Defense Secretary Robert Gates stands by his chair at the witness table on Capitol Hill in Washington, Wednesday, Feb. 6, 2008, prior to testifying before the Senate Armed Services Committee hearing on the fiscal 2009 Defense Department budget.
(AP Photos/Susan Walsh) 

Secretary Gates said that there has been a recent shift in understanding by the government of Pakistan and that President Musharraf and his closest advisors now realize that the free reign apparently given to the Taliban and al-Qaeda in the tribal areas of Pakistan has now resulted in an “existential threat to the current government of Pakistan.”  Consequently, President Musharraf and his advisors are now waging a much more effective war against terror in the tribal areas.

US intelligence chief Mike McConnell told a Senate hearing yesterday, Tuesday, February 5, that the al Qaeda network in Iraq, Pakistan and Afghanistan has suffered setbacks, but still poses a persistent and growing danger from its safe haven in Pakistan’s tribal areas. He stressed that al Qaeda remains the pre-eminent threat against the United States” more than six years after 9/11.

Secretary Gates and Admiral Mullen supported and reiterated that view.

Joint Chiefs Chairman Adm. Michael Mullen testifies on Capitol ...
Joint Chiefs Chairman Adm. Michael Mullen testifies on Capitol Hill in Washington, today, Wednesday, Feb. 6, 2008, before the Senate Armed Services Committee hearing on the fiscal 2009 Defense Department budget.
(AP Photos/Susan Walsh)

On the issue of the North Atlantic Treaty Organization (NATO), Senators expressed concern that all NATO nations had not fielded troops in Afghanistan.  Secretary Gates said that he feared the evolution of a two tiered NATO with one tier “fighting and dying” and a second tier not participating.  Secretary Gates said that he will continue to persuade NATO member nations toward a more active role in the war against terror.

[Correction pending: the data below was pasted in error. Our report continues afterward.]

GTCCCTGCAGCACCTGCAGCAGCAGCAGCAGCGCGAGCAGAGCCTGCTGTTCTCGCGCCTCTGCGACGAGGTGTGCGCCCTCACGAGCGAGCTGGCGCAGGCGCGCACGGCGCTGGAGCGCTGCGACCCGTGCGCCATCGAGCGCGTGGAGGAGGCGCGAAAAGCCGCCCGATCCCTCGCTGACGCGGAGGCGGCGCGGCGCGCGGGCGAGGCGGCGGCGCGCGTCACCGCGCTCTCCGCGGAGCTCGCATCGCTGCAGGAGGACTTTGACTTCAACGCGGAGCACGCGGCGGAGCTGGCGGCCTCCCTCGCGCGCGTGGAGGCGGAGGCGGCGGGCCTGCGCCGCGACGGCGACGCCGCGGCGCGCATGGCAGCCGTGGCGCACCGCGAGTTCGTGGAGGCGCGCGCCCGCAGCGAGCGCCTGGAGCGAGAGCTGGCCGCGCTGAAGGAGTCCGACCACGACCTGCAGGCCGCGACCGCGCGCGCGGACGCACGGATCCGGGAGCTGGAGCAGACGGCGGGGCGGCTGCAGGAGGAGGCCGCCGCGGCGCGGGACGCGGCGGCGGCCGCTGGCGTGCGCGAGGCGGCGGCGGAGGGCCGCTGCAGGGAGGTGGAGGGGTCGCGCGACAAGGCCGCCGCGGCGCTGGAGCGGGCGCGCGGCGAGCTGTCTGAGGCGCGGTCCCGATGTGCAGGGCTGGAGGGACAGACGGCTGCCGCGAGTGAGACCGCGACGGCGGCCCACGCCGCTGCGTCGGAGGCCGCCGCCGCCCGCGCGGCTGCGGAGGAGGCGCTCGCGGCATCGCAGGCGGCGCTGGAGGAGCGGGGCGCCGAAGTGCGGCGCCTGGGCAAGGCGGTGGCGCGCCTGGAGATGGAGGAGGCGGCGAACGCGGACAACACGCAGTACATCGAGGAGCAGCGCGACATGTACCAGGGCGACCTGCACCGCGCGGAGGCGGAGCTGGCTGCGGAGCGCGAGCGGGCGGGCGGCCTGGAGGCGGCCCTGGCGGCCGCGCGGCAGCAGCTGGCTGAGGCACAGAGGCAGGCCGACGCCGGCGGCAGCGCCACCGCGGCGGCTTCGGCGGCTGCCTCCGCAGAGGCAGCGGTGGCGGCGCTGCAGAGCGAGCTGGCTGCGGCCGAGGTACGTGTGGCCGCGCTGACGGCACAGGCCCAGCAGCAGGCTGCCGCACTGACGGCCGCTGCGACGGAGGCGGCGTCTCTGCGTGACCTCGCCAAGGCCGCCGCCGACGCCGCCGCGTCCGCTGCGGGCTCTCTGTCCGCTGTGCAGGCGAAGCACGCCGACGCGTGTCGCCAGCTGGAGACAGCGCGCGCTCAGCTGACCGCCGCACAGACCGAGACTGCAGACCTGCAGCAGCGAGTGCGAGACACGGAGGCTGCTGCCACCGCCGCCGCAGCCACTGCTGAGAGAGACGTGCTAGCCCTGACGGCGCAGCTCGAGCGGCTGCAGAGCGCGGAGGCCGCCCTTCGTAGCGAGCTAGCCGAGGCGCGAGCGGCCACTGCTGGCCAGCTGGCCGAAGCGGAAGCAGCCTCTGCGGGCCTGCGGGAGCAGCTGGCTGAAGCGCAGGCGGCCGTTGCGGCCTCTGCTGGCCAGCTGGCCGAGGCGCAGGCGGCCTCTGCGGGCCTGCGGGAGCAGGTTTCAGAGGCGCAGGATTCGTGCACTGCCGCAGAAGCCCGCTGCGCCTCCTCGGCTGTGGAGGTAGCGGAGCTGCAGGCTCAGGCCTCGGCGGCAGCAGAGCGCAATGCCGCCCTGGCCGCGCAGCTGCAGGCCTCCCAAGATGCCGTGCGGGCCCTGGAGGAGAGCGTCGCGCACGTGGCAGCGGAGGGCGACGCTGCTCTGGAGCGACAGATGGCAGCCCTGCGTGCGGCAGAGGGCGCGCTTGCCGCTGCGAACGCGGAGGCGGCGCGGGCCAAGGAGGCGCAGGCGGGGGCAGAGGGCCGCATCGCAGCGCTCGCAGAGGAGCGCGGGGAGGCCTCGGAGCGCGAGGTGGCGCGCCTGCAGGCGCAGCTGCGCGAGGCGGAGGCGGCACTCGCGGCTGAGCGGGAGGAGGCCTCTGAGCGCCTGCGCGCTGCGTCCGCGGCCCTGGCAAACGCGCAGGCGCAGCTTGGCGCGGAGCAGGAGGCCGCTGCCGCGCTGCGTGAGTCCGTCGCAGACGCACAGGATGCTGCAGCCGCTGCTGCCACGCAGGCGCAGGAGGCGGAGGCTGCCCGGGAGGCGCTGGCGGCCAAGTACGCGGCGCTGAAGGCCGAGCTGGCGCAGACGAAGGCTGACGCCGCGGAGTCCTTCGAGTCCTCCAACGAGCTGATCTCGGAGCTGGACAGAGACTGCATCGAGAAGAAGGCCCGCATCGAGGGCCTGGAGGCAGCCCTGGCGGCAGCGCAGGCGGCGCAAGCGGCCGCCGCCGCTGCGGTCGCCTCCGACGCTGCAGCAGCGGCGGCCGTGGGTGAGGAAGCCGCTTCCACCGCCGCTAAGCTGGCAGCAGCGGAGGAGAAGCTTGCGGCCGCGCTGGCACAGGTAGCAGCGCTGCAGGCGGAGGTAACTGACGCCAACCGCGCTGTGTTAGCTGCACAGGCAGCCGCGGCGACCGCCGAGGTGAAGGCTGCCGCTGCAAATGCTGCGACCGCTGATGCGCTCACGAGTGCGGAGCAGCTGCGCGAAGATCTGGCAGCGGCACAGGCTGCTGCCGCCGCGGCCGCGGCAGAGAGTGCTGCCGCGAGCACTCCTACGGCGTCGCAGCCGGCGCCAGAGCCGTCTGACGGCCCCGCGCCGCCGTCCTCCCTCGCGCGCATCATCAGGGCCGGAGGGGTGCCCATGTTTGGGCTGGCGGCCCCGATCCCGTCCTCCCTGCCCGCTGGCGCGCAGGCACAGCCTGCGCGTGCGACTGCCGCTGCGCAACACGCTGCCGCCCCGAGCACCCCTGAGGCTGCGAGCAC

Secretary Gates said he had become a “nag” to the Defense Ministers of NATO by pestering them about their contributions to the mission in Afghanistan.

In January some NATO defense ministers went public with their resentment for Mr. Gates.

“This is not the Robert Gates we have come to know,” Van Middlekoop told the Dutch broadcasting agency NOS last month, following criticism from Mr. Gates. “It’s also not the manner in which you treat each other when you have to cooperate with each other in the south of Afghanistan.”

Today Secretary Gates went out of his way to compliment the Dutch, Canadians, British, Australians and others for their work in Afghanistan.  But he said there were still several NATO member nations not taking the mission seriously enough. 

Secretary Gates said he would continue to press this issue this week end at a Defense Ministers’ meeting. 

Last month, Pentagon spokesman Geo Morrell said, “The secretary is not backing off his fundamental criticism that NATO needs to do a better job in training for counterinsurgency. But he is not — nor has he ever — criticized any particular nation for their service in Afghanistan.”

Secretary Gates also spoke eloquently about the AEGIS Ballistic Missile Defense system now deployed at sea, the Littoral Combat Ship (LCS) and THAAD.

On combat troops in the war zone, Admiral Mullen said, “The well is deep, but it is not infinite.  We must get Army deployments down to 12 months as soon as possible. People are tired.”

Secretary of Defense Robert Gates makes a statement about the ...
Secretary Gates at a recent Pentagon briefing.

From the  Associated Press:
http://news.yahoo.com/s/ap/20080206/ap_on_go_
ca_st_pe/us_iraq_21

From Reuters:
http://news.yahoo.com/s/nm/20080206/us_nm/
usa_budget_wars_dc_1

Joint Chiefs Chairman: Close Guantanamo

January 14, 2008

By Robert Burns, AP Military Writer

GUANTANAMO BAY NAVAL BASE, Cuba – The chief of the U.S. military said Sunday he favors closing the prison here as soon as possible because he believes negative publicity worldwide about treatment of terrorist suspects has been “pretty damaging” to the image of the United States.

Michael G. Mullen
Michael Mullen

“I’d like to see it shut down,” Adm. Mike Mullen said in an interview with three reporters who toured the detention center with him on his first visit since becoming chairman of the Joint Chiefs of Staff last October.

His visit came two days after the sixth anniversary of the prison’s opening in January 2002. He stressed that a closure decision was not his….

Read the rest:
http://news.yahoo.com/s/ap/20080114/ap_on_go_
ca_st_pe/guantanamo_joint_chiefs;_ylt=AtD1g0
MHBKyvDAc.eVMs_F2s0NUE